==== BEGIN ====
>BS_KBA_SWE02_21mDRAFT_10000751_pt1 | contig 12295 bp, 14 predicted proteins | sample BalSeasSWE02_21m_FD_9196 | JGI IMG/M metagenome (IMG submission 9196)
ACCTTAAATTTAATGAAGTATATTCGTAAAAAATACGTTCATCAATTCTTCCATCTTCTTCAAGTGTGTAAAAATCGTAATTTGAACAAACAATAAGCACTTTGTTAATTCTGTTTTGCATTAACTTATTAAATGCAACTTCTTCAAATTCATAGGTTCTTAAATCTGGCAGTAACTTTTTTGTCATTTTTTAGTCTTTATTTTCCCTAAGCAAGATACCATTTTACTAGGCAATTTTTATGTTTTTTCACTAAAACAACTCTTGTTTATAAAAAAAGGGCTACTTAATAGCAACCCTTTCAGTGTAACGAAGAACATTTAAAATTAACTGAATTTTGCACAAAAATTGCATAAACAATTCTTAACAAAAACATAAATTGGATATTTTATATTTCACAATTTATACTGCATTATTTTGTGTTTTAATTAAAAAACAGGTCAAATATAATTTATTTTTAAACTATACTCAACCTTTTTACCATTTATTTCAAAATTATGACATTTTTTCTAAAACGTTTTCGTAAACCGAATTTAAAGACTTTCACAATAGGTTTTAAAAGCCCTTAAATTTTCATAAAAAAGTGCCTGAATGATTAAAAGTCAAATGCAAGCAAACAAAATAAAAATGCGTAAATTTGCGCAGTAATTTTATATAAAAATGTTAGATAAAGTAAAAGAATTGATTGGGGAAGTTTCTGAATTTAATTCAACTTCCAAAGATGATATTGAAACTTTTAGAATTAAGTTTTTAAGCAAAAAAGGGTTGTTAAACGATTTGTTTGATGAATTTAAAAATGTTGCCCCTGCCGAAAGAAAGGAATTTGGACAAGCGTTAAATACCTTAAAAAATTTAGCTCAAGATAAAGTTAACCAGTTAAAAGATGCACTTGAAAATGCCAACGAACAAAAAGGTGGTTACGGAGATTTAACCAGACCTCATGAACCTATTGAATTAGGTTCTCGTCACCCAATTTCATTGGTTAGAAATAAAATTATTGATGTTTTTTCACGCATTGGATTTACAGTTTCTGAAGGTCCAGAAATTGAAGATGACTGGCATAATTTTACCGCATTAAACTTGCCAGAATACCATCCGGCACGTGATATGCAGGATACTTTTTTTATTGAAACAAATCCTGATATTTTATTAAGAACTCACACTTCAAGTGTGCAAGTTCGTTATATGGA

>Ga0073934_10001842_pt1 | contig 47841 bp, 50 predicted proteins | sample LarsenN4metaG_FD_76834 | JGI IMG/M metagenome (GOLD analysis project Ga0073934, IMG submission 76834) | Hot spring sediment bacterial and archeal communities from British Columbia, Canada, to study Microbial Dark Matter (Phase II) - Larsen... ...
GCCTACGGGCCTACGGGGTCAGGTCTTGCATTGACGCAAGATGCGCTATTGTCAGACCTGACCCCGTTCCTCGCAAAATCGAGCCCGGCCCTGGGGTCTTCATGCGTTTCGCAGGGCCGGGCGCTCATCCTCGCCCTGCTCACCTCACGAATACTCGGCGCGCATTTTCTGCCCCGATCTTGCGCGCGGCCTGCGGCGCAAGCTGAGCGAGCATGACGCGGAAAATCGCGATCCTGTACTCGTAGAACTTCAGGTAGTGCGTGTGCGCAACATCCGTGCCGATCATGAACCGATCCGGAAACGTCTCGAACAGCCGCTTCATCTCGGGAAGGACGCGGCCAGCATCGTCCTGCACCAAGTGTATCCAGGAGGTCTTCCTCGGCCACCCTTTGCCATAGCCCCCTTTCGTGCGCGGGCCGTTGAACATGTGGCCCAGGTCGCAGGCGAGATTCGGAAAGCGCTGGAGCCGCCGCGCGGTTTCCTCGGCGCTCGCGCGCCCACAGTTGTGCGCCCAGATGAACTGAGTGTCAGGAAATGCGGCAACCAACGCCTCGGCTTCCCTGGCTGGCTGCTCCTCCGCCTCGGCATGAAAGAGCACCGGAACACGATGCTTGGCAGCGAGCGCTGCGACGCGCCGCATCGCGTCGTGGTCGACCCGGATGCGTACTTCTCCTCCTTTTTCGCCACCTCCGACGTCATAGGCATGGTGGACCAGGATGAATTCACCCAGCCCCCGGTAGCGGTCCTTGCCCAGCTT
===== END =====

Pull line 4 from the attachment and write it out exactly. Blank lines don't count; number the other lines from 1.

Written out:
GCCTACGGGCCTACGGGGTCAGGTCTTGCATTGACGCAAGATGCGCTATTGTCAGACCTGACCCCGTTCCTCGCAAAATCGAGCCCGGCCCTGGGGTCTTCATGCGTTTCGCAGGGCCGGGCGCTCATCCTCGCCCTGCTCACCTCACGAATACTCGGCGCGCATTTTCTGCCCCGATCTTGCGCGCGGCCTGCGGCGCAAGCTGAGCGAGCATGACGCGGAAAATCGCGATCCTGTACTCGTAGAACTTCAGGTAGTGCGTGTGCGCAACATCCGTGCCGATCATGAACCGATCCGGAAACGTCTCGAACAGCCGCTTCATCTCGGGAAGGACGCGGCCAGCATCGTCCTGCACCAAGTGTATCCAGGAGGTCTTCCTCGGCCACCCTTTGCCATAGCCCCCTTTCGTGCGCGGGCCGTTGAACATGTGGCCCAGGTCGCAGGCGAGATTCGGAAAGCGCTGGAGCCGCCGCGCGGTTTCCTCGGCGCTCGCGCGCCCACAGTTGTGCGCCCAGATGAACTGAGTGTCAGGAAATGCGGCAACCAACGCCTCGGCTTCCCTGGCTGGCTGCTCCTCCGCCTCGGCATGAAAGAGCACCGGAACACGATGCTTGGCAGCGAGCGCTGCGACGCGCCGCATCGCGTCGTGGTCGACCCGGATGCGTACTTCTCCTCCTTTTTCGCCACCTCCGACGTCATAGGCATGGTGGACCAGGATGAATTCACCCAGCCCCCGGTAGCGGTCCTTGCCCAGCTT